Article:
Chances are, you’ve heard about KPIs while having conversations with your peers or in business-related podcasts, blogs, and television shows. But do you really know what they are? Even if you have a basic understanding of KPIs and their place within your business, do you truly know how to define them? As I’ve begun looking for key performance indicators in my own business, I’ve come to understand that there’s a lot to unpack. That’s why I’m asking today’s question, KPIs, what are they, and why do they matter to business owners?
Follow Along With The Financially Simple podcast!
In January, my entire team gathered, outside of the office, for a 3-4 day strategic planning session. Each member of the team came away with a little bit of homework, myself included. My task was to solidify, strengthen, and condense the KPIs within my business. Not realizing exactly what I was getting into, I told my team that I would have it done in 45 days. Yeah, I know. I can hear some of you laughing at my naivety right now. I didn’t realize how much went into defining a business’ KPIs.
During that 45-day period, I did a lot of research. I read many different books and listened to many podcasts on the subject and found that a lot of the information on KPIs is either redundant or overly simplified. However, I read a book by David Parmenter that was aptly named, Key Performance Indicators. In it, Parmenter does an excellent job of streamlining some complicated concepts. However, the more I researched, the more apparent it became that my 45-day goal was overly ambitious.
For today’s entry, I want to look at four different terms and how they work. Each of these terms helps to further define and shape KPIs and why they matter to business owners. So, what are they?
At their core, key performance indicators (KPIs) measure what you specifically need to do to reach your goals when your business has grown too large to manage on your own. KPIs can be past, present, or future indicators. Sometimes these are also known as lagging, present, or leading indicators. For example, if you’re using net operating expense as a KPI, that would be a lagging indicator. The number of meetings that you have this week would fall in with the present indicators. Finally, the number of prospective clients you expect to visit your website or place of business could be used as an example of a futuristic or leading indicator.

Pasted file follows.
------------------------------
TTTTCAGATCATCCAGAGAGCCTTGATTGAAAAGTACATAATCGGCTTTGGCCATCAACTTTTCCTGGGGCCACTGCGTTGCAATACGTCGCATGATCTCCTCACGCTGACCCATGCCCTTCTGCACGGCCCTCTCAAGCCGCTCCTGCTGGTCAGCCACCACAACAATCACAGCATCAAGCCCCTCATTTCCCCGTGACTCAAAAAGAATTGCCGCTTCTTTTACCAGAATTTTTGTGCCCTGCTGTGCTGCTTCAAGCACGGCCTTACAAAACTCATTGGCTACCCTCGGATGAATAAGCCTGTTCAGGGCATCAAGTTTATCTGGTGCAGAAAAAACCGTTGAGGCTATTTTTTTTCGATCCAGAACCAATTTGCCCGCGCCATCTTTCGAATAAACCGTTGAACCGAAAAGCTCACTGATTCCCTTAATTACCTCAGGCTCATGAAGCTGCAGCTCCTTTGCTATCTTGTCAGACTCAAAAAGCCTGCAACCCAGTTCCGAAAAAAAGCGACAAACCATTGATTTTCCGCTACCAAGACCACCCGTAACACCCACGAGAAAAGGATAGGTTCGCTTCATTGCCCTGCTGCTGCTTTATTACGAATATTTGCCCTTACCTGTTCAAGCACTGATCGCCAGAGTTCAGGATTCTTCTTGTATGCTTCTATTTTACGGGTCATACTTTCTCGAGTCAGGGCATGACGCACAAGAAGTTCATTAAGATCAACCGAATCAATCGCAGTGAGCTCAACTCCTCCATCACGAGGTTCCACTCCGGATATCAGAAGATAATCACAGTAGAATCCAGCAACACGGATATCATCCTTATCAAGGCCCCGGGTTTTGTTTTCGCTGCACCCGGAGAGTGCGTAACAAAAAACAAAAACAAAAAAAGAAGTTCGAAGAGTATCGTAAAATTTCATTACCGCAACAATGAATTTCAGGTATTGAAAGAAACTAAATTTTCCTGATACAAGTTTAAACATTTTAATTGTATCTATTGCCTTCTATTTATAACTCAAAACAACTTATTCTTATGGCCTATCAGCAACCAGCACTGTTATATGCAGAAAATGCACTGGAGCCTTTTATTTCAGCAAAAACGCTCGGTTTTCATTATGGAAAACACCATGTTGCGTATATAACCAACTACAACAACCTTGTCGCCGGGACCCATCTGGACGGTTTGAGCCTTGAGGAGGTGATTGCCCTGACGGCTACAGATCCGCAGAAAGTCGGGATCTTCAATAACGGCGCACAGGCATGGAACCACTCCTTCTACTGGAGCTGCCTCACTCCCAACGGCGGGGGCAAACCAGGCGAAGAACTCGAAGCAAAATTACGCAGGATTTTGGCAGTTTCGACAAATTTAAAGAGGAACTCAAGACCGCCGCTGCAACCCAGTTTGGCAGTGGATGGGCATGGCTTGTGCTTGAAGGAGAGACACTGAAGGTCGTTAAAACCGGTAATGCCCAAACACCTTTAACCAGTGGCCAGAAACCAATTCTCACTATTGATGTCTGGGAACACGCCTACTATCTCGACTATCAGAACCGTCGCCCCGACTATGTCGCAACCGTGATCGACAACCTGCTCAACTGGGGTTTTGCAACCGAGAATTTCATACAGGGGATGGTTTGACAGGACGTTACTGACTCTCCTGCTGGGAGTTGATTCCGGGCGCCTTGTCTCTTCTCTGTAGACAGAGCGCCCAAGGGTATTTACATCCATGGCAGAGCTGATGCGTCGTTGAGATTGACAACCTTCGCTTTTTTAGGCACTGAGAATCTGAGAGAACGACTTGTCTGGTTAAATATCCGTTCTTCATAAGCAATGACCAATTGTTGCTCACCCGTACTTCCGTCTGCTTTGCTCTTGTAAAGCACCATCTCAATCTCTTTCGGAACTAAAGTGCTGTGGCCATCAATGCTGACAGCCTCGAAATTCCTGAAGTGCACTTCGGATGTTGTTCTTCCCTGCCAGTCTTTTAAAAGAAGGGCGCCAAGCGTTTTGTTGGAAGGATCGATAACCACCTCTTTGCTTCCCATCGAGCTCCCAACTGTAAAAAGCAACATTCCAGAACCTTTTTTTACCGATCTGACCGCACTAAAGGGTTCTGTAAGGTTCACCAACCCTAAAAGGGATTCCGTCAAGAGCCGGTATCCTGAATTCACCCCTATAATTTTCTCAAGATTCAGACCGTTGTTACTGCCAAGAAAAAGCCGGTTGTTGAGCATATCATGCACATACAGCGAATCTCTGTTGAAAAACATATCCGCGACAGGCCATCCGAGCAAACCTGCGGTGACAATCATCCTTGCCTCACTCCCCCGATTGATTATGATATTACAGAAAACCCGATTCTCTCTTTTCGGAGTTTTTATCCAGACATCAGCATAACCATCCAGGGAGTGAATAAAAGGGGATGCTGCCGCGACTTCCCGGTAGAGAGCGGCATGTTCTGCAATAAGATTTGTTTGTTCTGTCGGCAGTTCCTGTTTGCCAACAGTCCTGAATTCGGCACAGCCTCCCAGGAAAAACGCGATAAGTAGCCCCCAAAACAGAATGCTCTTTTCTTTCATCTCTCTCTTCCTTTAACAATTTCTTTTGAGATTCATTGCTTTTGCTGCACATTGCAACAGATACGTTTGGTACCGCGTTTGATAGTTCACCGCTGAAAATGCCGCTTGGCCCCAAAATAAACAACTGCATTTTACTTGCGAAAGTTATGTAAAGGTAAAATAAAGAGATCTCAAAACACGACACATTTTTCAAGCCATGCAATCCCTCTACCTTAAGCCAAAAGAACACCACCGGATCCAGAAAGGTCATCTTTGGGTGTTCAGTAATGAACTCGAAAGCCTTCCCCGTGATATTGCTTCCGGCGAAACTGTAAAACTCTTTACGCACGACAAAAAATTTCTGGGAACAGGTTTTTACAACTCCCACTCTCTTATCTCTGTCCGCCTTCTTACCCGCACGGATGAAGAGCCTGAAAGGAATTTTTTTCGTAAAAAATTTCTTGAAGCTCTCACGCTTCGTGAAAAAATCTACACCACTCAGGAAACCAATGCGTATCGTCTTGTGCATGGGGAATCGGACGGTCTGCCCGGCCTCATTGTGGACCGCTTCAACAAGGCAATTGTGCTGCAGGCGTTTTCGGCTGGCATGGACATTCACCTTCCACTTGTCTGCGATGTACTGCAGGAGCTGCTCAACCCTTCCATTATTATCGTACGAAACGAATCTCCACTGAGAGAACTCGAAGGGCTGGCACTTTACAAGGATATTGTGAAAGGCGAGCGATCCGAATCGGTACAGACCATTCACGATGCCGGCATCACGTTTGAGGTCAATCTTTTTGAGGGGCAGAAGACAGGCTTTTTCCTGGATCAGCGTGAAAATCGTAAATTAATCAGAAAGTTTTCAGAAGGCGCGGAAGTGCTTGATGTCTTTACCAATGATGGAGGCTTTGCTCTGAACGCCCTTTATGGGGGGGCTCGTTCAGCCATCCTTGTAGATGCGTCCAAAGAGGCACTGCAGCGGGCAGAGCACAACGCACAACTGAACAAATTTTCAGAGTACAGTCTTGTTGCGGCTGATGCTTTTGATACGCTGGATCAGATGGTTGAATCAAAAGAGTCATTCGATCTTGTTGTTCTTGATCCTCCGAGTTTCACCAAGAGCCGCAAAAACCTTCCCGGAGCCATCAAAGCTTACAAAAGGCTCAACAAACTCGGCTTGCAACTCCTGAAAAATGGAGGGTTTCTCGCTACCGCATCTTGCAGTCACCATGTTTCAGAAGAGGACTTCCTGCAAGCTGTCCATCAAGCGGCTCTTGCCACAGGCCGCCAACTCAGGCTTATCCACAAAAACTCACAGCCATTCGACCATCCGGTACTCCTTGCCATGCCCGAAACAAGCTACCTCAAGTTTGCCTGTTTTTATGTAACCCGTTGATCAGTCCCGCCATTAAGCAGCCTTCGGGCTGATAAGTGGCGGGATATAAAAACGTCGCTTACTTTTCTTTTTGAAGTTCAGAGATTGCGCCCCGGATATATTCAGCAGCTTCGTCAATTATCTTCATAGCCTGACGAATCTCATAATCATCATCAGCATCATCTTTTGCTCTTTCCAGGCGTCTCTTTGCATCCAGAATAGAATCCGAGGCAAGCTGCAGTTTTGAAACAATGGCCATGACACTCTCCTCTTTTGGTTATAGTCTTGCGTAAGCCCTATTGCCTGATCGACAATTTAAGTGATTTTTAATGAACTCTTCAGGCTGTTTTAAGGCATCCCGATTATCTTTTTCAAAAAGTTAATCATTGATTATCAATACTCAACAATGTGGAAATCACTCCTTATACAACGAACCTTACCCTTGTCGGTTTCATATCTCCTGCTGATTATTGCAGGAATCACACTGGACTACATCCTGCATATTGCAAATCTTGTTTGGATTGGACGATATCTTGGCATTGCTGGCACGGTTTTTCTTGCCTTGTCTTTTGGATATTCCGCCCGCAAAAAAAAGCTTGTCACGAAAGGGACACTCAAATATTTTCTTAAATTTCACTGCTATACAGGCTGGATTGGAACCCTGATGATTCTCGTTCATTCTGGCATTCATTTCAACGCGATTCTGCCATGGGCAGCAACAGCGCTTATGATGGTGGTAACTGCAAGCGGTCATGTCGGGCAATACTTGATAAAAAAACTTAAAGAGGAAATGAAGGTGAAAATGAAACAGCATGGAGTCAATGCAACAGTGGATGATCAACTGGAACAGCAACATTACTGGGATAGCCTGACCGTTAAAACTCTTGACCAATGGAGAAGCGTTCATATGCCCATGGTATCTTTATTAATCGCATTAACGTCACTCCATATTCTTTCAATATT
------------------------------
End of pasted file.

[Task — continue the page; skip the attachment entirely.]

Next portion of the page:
As I stated earlier, many of the resources on KPIs repeated a lot of the same information. However, David Parmenter offered a concept that really stood out to me. Basically, he posed the question, is everything a KPI? When you think about the phrase “key performance indicator,” you have to focus on the fact that it’s “key.” Therefore, unless something is absolutely crucial to measuring your business’s performance, it isn’t key. For everything else, there are performance indicators.
These are items that tell you what you need to do in a broader sense. One example of a performance indicator is an increase in your shareholder’s equity. Although you can get an idea of whether your business is trending in the right direction, an increase in shareholder’s equity simply provides a holistic picture of your business’ health.
Just as not all performance indicators are KPIs, not all indicators are performance-based. Once again, I have to credit David Parmenter’s Key Performance Indicators for coining the phrase, “Key Result Indicators.” I had never heard this term before reading his book, and it really is a brilliant concept. Think about it. How have you done?
Key result indicators show you exactly how you’ve done. They give you an easy view of how your team’s efforts have impacted your business.
In every business, there are a handful of things that must occur for you to have continued success in your company. These are critical and, therefore, non-negotiable for your business to succeed. Not long ago, I was speaking with a dentist client of mine. I found it interesting that he viewed scheduling as a critical success factor within his practice. That means that the scheduling must be accurate for his business to have continued success.